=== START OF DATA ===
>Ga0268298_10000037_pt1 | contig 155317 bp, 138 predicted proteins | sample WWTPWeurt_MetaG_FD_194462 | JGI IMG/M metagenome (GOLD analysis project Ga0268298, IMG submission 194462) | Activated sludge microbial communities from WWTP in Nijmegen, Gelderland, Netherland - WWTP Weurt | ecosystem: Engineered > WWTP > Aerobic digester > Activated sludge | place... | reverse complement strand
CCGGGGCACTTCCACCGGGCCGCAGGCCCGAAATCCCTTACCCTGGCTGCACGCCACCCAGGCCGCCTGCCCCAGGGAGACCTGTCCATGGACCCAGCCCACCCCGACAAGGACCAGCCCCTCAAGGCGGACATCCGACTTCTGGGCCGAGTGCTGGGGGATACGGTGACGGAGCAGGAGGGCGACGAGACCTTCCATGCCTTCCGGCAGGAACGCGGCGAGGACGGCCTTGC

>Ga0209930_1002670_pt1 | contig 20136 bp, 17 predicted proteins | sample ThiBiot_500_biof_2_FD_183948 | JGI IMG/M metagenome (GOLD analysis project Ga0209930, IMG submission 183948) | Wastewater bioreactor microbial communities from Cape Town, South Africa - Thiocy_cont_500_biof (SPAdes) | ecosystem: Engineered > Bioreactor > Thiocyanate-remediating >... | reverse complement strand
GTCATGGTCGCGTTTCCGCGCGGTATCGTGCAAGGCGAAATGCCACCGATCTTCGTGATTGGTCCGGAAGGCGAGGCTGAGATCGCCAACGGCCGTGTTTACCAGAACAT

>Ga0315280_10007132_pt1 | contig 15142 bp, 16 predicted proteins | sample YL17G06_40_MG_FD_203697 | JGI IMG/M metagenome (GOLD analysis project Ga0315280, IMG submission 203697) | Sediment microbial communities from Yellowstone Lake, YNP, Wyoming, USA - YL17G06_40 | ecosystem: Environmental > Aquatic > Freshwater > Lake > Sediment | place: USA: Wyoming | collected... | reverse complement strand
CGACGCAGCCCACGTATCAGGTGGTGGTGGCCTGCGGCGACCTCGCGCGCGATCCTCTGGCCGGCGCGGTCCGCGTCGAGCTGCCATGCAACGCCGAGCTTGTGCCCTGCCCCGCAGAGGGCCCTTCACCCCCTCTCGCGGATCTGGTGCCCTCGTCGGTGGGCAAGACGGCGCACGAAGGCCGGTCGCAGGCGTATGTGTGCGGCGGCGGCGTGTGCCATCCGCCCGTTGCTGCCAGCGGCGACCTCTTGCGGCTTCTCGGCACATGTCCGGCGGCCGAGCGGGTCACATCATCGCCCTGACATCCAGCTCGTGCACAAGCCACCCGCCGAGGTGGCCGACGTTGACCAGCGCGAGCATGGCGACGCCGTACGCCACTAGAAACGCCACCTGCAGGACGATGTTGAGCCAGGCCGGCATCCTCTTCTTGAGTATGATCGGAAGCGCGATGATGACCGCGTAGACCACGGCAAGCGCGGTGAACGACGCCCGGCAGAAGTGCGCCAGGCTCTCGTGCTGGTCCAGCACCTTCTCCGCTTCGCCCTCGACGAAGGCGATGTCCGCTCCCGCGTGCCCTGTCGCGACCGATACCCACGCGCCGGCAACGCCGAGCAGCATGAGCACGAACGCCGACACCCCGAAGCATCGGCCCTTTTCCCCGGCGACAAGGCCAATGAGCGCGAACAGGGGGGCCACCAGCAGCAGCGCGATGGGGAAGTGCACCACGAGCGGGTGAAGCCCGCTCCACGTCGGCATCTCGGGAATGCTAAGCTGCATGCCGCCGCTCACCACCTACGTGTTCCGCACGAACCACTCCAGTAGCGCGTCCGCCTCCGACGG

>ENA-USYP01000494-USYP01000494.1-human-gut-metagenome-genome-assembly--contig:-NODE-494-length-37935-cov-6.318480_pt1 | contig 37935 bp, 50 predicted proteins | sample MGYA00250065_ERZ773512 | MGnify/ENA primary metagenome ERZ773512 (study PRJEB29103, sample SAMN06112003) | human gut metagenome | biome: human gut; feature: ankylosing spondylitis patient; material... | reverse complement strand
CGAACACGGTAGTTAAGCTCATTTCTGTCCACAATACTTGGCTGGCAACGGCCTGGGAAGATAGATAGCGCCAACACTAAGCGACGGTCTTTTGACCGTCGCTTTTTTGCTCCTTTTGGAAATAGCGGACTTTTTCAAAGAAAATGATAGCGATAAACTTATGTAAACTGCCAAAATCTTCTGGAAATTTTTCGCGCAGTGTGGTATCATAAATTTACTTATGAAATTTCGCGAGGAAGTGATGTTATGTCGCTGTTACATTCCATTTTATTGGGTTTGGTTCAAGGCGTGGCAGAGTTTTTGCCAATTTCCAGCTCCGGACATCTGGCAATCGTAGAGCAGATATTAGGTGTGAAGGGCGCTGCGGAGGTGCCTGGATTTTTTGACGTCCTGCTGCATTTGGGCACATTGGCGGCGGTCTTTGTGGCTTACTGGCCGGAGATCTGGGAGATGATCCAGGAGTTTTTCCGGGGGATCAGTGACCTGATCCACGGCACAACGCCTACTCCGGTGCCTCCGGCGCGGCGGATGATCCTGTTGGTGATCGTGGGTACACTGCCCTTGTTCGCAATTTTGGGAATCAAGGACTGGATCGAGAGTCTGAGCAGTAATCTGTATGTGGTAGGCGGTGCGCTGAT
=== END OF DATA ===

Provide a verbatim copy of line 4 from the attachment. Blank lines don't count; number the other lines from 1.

GTCATGGTCGCGTTTCCGCGCGGTATCGTGCAAGGCGAAATGCCACCGATCTTCGTGATTGGTCCGGAAGGCGAGGCTGAGATCGCCAACGGCCGTGTTTACCAGAACAT